Silver Bullets

Silver Bullets

TPWD concerned about recent discovery of invasive silver carp below Lake Texoma’s dam.

Story and photography by Matt Williams

Just when you thought the list of invasive pests to sneak into Texas couldn’t get any longer, it did.

Silver carp, a prolific variety of freshwater carp native to China, have been discovered in Choctaw Creek in Grayson County. The creek rises about 15 miles downstream from Lake Texoma near Sherman and runs northeast about 38 miles before dumping into the Red River along the Texas/Oklahoma border.

In June, Sherman bow fisherman Stephen Banaszak arrowed two of the carp, including a 13 pounder. Texas Parks and Wildlife Department’s fisheries biologist Dan Bennett of Pottsboro said the fish were turned over to TPWD and U.S. Fish and Wildlife Service who identified them as silver carp. On July 19, Banaszak turned in an even bigger fish arrowed from Choctaw. That one weighed nearly 21 pounds, Bennett said.

Although this marks the first time silver carp have been found in Texas, Bennett says the fish were documented back in 2019 in other areas of the Red River, including just downstream from Lake Texoma in Oklahoma waters.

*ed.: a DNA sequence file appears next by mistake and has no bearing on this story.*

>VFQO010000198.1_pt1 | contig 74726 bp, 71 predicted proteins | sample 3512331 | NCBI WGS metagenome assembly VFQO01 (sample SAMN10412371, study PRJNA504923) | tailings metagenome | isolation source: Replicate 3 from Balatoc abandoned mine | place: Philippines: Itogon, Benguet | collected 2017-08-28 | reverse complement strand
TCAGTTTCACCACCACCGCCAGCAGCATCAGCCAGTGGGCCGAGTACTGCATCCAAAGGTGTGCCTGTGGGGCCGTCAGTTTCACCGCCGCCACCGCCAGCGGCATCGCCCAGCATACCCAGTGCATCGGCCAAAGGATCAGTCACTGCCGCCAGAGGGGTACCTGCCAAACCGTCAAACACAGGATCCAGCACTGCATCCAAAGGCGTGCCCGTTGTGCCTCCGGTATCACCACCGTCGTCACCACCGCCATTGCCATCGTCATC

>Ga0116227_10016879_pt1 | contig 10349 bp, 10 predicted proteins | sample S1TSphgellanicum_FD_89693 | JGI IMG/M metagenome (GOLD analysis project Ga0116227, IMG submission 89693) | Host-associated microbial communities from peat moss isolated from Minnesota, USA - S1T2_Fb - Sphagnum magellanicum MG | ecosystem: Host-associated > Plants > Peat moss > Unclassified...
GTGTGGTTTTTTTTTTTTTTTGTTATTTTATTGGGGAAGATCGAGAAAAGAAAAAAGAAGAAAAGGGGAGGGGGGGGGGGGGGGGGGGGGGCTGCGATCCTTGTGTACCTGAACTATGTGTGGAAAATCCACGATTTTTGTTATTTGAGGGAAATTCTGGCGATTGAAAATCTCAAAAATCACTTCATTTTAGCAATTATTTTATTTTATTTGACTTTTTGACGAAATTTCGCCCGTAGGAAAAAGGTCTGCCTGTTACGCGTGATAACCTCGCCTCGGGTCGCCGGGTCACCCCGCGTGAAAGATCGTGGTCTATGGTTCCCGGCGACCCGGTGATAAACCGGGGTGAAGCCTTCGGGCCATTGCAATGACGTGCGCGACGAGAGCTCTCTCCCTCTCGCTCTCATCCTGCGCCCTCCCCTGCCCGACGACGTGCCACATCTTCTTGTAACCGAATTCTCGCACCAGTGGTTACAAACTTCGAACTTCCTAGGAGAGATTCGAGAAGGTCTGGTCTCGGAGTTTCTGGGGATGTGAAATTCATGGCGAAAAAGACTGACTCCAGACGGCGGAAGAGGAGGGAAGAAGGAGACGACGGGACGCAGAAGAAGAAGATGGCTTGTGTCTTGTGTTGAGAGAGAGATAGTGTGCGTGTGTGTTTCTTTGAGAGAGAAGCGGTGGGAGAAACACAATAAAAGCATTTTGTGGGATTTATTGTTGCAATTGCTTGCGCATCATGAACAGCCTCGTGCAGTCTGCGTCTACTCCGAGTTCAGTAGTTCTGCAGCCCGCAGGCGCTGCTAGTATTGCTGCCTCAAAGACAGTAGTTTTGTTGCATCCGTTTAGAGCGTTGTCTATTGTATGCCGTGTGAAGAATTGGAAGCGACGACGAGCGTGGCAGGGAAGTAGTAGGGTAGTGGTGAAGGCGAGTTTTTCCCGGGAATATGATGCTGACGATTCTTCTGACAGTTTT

Silver carp aren’t the first invasive Asian carp species that have been found in Texas, either. Bennett said bighead carp — a cousin to the silver carp — were documented several years ago in the Red River and tributaries downstream of Lake Texoma. Bigheads also have been identified in Big Cypress Bayou downstream of Lake O’ the Pines and Sulphur River downstream of Lake Wright Patman.

Like the bighead, the silver carp is a peculiar-looking fish with a scaleless head, low-set eyes, upturned mouth and no teeth. As juveniles, both can easily be mistaken for shad or minnows.

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